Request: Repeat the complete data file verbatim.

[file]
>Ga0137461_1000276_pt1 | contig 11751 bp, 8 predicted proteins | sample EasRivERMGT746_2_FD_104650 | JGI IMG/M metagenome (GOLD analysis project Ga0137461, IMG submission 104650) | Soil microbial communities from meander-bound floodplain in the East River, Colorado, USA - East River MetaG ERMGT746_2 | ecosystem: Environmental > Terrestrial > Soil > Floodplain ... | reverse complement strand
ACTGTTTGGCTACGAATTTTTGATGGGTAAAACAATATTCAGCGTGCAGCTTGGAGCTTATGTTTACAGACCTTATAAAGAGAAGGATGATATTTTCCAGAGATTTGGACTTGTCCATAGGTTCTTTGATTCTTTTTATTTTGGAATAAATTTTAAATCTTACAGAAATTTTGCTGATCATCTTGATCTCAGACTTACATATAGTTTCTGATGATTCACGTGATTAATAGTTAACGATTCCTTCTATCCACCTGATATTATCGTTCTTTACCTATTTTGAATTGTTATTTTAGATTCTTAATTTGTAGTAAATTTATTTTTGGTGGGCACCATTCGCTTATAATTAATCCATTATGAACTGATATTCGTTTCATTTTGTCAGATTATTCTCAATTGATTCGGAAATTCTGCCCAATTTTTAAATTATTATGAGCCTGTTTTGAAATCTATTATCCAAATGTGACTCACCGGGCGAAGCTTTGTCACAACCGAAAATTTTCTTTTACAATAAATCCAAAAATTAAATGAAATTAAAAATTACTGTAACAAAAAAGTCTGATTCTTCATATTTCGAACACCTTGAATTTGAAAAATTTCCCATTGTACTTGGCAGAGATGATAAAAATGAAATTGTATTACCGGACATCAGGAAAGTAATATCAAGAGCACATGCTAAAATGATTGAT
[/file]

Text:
>Ga0137461_1000276_pt1 | contig 11751 bp, 8 predicted proteins | sample EasRivERMGT746_2_FD_104650 | JGI IMG/M metagenome (GOLD analysis project Ga0137461, IMG submission 104650) | Soil microbial communities from meander-bound floodplain in the East River, Colorado, USA - East River MetaG ERMGT746_2 | ecosystem: Environmental > Terrestrial > Soil > Floodplain ... | reverse complement strand
ACTGTTTGGCTACGAATTTTTGATGGGTAAAACAATATTCAGCGTGCAGCTTGGAGCTTATGTTTACAGACCTTATAAAGAGAAGGATGATATTTTCCAGAGATTTGGACTTGTCCATAGGTTCTTTGATTCTTTTTATTTTGGAATAAATTTTAAATCTTACAGAAATTTTGCTGATCATCTTGATCTCAGACTTACATATAGTTTCTGATGATTCACGTGATTAATAGTTAACGATTCCTTCTATCCACCTGATATTATCGTTCTTTACCTATTTTGAATTGTTATTTTAGATTCTTAATTTGTAGTAAATTTATTTTTGGTGGGCACCATTCGCTTATAATTAATCCATTATGAACTGATATTCGTTTCATTTTGTCAGATTATTCTCAATTGATTCGGAAATTCTGCCCAATTTTTAAATTATTATGAGCCTGTTTTGAAATCTATTATCCAAATGTGACTCACCGGGCGAAGCTTTGTCACAACCGAAAATTTTCTTTTACAATAAATCCAAAAATTAAATGAAATTAAAAATTACTGTAACAAAAAAGTCTGATTCTTCATATTTCGAACACCTTGAATTTGAAAAATTTCCCATTGTACTTGGCAGAGATGATAAAAATGAAATTGTATTACCGGACATCAGGAAAGTAATATCAAGAGCACATGCTAAAATGATTGAT